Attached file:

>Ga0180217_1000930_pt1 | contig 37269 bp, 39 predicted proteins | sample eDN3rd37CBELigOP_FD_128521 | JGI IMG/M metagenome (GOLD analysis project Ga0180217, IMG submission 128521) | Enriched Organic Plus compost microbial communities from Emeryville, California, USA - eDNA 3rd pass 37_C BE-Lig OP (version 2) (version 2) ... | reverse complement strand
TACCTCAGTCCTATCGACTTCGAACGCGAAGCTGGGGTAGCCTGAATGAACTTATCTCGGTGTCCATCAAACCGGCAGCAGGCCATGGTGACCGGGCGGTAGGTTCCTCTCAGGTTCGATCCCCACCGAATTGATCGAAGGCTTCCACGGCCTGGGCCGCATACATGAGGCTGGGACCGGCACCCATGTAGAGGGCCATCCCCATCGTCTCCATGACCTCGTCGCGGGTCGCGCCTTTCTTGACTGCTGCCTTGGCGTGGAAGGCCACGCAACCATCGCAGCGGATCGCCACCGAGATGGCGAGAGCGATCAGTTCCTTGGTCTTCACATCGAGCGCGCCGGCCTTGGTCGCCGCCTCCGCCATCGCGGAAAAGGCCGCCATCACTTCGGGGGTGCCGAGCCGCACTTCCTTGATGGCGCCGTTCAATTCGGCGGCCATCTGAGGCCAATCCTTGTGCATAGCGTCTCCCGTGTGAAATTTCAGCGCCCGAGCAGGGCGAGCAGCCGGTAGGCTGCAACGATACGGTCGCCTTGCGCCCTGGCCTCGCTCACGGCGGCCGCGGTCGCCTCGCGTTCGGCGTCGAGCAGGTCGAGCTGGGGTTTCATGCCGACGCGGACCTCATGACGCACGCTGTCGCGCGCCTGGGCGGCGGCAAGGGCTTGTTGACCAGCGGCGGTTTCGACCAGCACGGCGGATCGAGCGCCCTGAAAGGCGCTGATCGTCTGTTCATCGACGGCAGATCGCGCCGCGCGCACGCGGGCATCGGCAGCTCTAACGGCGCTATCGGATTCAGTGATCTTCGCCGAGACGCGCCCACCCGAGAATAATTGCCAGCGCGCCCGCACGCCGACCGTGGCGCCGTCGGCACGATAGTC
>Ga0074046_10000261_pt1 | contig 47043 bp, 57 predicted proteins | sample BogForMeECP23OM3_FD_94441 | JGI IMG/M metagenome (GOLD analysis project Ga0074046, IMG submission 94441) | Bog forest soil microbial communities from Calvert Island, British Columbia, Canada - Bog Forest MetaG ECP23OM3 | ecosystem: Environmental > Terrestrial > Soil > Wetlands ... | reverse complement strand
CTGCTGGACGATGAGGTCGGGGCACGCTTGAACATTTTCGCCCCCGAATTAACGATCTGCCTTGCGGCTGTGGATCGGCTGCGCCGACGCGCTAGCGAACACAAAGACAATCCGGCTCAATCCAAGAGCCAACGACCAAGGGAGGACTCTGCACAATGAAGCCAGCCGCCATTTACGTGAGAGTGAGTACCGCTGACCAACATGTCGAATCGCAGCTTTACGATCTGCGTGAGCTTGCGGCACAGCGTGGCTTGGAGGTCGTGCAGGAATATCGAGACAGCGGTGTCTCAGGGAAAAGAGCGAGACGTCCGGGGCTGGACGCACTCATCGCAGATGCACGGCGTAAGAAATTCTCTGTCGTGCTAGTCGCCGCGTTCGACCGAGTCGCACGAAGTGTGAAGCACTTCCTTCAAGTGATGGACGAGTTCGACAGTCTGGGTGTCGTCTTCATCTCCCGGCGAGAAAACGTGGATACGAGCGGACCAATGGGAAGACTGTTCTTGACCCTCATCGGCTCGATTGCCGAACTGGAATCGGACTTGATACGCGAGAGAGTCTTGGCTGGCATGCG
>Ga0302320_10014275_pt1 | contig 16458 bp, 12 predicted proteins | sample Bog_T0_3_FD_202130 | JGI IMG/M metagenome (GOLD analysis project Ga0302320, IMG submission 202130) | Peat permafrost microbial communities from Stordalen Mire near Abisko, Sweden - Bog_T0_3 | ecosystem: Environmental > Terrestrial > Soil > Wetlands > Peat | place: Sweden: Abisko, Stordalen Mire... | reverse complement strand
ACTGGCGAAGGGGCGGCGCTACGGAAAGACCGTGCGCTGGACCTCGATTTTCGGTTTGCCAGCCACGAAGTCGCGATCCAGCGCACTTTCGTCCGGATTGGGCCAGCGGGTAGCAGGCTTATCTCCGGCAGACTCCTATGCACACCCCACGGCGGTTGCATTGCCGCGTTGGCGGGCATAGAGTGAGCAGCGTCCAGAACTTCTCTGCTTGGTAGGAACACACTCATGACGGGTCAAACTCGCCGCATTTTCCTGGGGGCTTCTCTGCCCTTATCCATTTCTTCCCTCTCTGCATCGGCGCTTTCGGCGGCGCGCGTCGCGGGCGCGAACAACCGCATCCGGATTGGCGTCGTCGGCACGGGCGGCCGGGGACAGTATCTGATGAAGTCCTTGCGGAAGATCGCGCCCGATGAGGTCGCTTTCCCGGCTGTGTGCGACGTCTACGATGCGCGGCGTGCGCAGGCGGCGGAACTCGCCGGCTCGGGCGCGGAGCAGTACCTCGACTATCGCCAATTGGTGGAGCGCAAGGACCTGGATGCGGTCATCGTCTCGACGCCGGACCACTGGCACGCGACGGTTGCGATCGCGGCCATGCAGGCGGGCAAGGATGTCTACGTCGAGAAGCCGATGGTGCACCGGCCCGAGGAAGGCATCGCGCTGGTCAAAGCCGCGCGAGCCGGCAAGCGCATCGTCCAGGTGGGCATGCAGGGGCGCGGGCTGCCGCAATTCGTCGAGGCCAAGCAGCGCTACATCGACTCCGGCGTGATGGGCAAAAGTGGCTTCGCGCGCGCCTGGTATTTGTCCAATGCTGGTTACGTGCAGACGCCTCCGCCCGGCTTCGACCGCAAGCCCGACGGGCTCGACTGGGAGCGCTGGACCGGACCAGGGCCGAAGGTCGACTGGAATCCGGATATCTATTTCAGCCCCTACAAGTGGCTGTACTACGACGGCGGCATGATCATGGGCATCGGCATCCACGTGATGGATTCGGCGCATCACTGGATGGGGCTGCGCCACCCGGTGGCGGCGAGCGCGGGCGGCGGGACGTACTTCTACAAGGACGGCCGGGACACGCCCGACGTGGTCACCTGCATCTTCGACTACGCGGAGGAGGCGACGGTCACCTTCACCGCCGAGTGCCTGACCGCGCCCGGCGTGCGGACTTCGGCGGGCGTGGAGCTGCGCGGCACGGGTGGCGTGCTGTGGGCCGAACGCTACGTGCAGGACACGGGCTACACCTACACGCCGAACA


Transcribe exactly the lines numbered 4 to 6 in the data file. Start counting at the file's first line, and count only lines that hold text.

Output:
CTGCTGGACGATGAGGTCGGGGCACGCTTGAACATTTTCGCCCCCGAATTAACGATCTGCCTTGCGGCTGTGGATCGGCTGCGCCGACGCGCTAGCGAACACAAAGACAATCCGGCTCAATCCAAGAGCCAACGACCAAGGGAGGACTCTGCACAATGAAGCCAGCCGCCATTTACGTGAGAGTGAGTACCGCTGACCAACATGTCGAATCGCAGCTTTACGATCTGCGTGAGCTTGCGGCACAGCGTGGCTTGGAGGTCGTGCAGGAATATCGAGACAGCGGTGTCTCAGGGAAAAGAGCGAGACGTCCGGGGCTGGACGCACTCATCGCAGATGCACGGCGTAAGAAATTCTCTGTCGTGCTAGTCGCCGCGTTCGACCGAGTCGCACGAAGTGTGAAGCACTTCCTTCAAGTGATGGACGAGTTCGACAGTCTGGGTGTCGTCTTCATCTCCCGGCGAGAAAACGTGGATACGAGCGGACCAATGGGAAGACTGTTCTTGACCCTCATCGGCTCGATTGCCGAACTGGAATCGGACTTGATACGCGAGAGAGTCTTGGCTGGCATGCG
>Ga0302320_10014275_pt1 | contig 16458 bp, 12 predicted proteins | sample Bog_T0_3_FD_202130 | JGI IMG/M metagenome (GOLD analysis project Ga0302320, IMG submission 202130) | Peat permafrost microbial communities from Stordalen Mire near Abisko, Sweden - Bog_T0_3 | ecosystem: Environmental > Terrestrial > Soil > Wetlands > Peat | place: Sweden: Abisko, Stordalen Mire... | reverse complement strand
ACTGGCGAAGGGGCGGCGCTACGGAAAGACCGTGCGCTGGACCTCGATTTTCGGTTTGCCAGCCACGAAGTCGCGATCCAGCGCACTTTCGTCCGGATTGGGCCAGCGGGTAGCAGGCTTATCTCCGGCAGACTCCTATGCACACCCCACGGCGGTTGCATTGCCGCGTTGGCGGGCATAGAGTGAGCAGCGTCCAGAACTTCTCTGCTTGGTAGGAACACACTCATGACGGGTCAAACTCGCCGCATTTTCCTGGGGGCTTCTCTGCCCTTATCCATTTCTTCCCTCTCTGCATCGGCGCTTTCGGCGGCGCGCGTCGCGGGCGCGAACAACCGCATCCGGATTGGCGTCGTCGGCACGGGCGGCCGGGGACAGTATCTGATGAAGTCCTTGCGGAAGATCGCGCCCGATGAGGTCGCTTTCCCGGCTGTGTGCGACGTCTACGATGCGCGGCGTGCGCAGGCGGCGGAACTCGCCGGCTCGGGCGCGGAGCAGTACCTCGACTATCGCCAATTGGTGGAGCGCAAGGACCTGGATGCGGTCATCGTCTCGACGCCGGACCACTGGCACGCGACGGTTGCGATCGCGGCCATGCAGGCGGGCAAGGATGTCTACGTCGAGAAGCCGATGGTGCACCGGCCCGAGGAAGGCATCGCGCTGGTCAAAGCCGCGCGAGCCGGCAAGCGCATCGTCCAGGTGGGCATGCAGGGGCGCGGGCTGCCGCAATTCGTCGAGGCCAAGCAGCGCTACATCGACTCCGGCGTGATGGGCAAAAGTGGCTTCGCGCGCGCCTGGTATTTGTCCAATGCTGGTTACGTGCAGACGCCTCCGCCCGGCTTCGACCGCAAGCCCGACGGGCTCGACTGGGAGCGCTGGACCGGACCAGGGCCGAAGGTCGACTGGAATCCGGATATCTATTTCAGCCCCTACAAGTGGCTGTACTACGACGGCGGCATGATCATGGGCATCGGCATCCACGTGATGGATTCGGCGCATCACTGGATGGGGCTGCGCCACCCGGTGGCGGCGAGCGCGGGCGGCGGGACGTACTTCTACAAGGACGGCCGGGACACGCCCGACGTGGTCACCTGCATCTTCGACTACGCGGAGGAGGCGACGGTCACCTTCACCGCCGAGTGCCTGACCGCGCCCGGCGTGCGGACTTCGGCGGGCGTGGAGCTGCGCGGCACGGGTGGCGTGCTGTGGGCCGAACGCTACGTGCAGGACACGGGCTACACCTACACGCCGAACA